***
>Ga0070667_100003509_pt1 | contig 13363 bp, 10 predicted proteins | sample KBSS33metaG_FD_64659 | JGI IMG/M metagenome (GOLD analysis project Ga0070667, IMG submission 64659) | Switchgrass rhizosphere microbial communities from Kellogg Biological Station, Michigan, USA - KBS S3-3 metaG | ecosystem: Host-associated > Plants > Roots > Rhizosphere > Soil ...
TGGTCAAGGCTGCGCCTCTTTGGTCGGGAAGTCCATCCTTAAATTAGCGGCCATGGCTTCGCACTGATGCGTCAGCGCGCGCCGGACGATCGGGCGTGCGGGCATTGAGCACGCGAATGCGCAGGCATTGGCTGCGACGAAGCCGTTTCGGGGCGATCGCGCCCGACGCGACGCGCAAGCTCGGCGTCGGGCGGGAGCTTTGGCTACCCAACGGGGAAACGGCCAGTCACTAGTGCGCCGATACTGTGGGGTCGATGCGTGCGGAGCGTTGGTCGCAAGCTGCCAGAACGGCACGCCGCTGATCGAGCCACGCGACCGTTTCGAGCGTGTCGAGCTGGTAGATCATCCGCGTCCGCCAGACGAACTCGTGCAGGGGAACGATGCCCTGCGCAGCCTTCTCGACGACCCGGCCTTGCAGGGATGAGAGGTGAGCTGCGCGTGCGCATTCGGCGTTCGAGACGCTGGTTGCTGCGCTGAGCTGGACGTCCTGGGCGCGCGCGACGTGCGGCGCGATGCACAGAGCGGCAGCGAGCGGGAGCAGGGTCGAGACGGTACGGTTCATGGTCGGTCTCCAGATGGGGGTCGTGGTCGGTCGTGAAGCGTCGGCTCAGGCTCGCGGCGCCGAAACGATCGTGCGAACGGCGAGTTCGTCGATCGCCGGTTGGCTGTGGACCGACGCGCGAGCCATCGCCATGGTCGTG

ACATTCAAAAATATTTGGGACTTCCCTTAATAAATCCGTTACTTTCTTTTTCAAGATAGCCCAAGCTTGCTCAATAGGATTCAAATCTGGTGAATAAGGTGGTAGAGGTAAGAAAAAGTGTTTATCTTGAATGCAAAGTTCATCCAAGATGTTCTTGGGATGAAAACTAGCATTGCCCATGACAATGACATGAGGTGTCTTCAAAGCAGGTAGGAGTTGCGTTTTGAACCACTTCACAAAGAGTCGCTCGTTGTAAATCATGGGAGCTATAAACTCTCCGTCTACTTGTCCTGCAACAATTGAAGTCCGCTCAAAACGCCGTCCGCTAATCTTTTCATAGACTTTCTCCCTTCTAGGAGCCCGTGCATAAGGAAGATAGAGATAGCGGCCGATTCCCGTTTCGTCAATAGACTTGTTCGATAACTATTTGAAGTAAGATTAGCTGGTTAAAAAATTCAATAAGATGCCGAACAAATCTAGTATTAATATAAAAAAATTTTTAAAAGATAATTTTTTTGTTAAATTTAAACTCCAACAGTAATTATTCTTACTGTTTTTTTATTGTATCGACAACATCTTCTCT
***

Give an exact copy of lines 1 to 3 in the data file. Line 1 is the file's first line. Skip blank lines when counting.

>Ga0070667_100003509_pt1 | contig 13363 bp, 10 predicted proteins | sample KBSS33metaG_FD_64659 | JGI IMG/M metagenome (GOLD analysis project Ga0070667, IMG submission 64659) | Switchgrass rhizosphere microbial communities from Kellogg Biological Station, Michigan, USA - KBS S3-3 metaG | ecosystem: Host-associated > Plants > Roots > Rhizosphere > Soil ...
TGGTCAAGGCTGCGCCTCTTTGGTCGGGAAGTCCATCCTTAAATTAGCGGCCATGGCTTCGCACTGATGCGTCAGCGCGCGCCGGACGATCGGGCGTGCGGGCATTGAGCACGCGAATGCGCAGGCATTGGCTGCGACGAAGCCGTTTCGGGGCGATCGCGCCCGACGCGACGCGCAAGCTCGGCGTCGGGCGGGAGCTTTGGCTACCCAACGGGGAAACGGCCAGTCACTAGTGCGCCGATACTGTGGGGTCGATGCGTGCGGAGCGTTGGTCGCAAGCTGCCAGAACGGCACGCCGCTGATCGAGCCACGCGACCGTTTCGAGCGTGTCGAGCTGGTAGATCATCCGCGTCCGCCAGACGAACTCGTGCAGGGGAACGATGCCCTGCGCAGCCTTCTCGACGACCCGGCCTTGCAGGGATGAGAGGTGAGCTGCGCGTGCGCATTCGGCGTTCGAGACGCTGGTTGCTGCGCTGAGCTGGACGTCCTGGGCGCGCGCGACGTGCGGCGCGATGCACAGAGCGGCAGCGAGCGGGAGCAGGGTCGAGACGGTACGGTTCATGGTCGGTCTCCAGATGGGGGTCGTGGTCGGTCGTGAAGCGTCGGCTCAGGCTCGCGGCGCCGAAACGATCGTGCGAACGGCGAGTTCGTCGATCGCCGGTTGGCTGTGGACCGACGCGCGAGCCATCGCCATGGTCGTG

ACATTCAAAAATATTTGGGACTTCCCTTAATAAATCCGTTACTTTCTTTTTCAAGATAGCCCAAGCTTGCTCAATAGGATTCAAATCTGGTGAATAAGGTGGTAGAGGTAAGAAAAAGTGTTTATCTTGAATGCAAAGTTCATCCAAGATGTTCTTGGGATGAAAACTAGCATTGCCCATGACAATGACATGAGGTGTCTTCAAAGCAGGTAGGAGTTGCGTTTTGAACCACTTCACAAAGAGTCGCTCGTTGTAAATCATGGGAGCTATAAACTCTCCGTCTACTTGTCCTGCAACAATTGAAGTCCGCTCAAAACGCCGTCCGCTAATCTTTTCATAGACTTTCTCCCTTCTAGGAGCCCGTGCATAAGGAAGATAGAGATAGCGGCCGATTCCCGTTTCGTCAATAGACTTGTTCGATAACTATTTGAAGTAAGATTAGCTGGTTAAAAAATTCAATAAGATGCCGAACAAATCTAGTATTAATATAAAAAAATTTTTAAAAGATAATTTTTTTGTTAAATTTAAACTCCAACAGTAATTATTCTTACTGTTTTTTTATTGTATCGACAACATCTTCTCT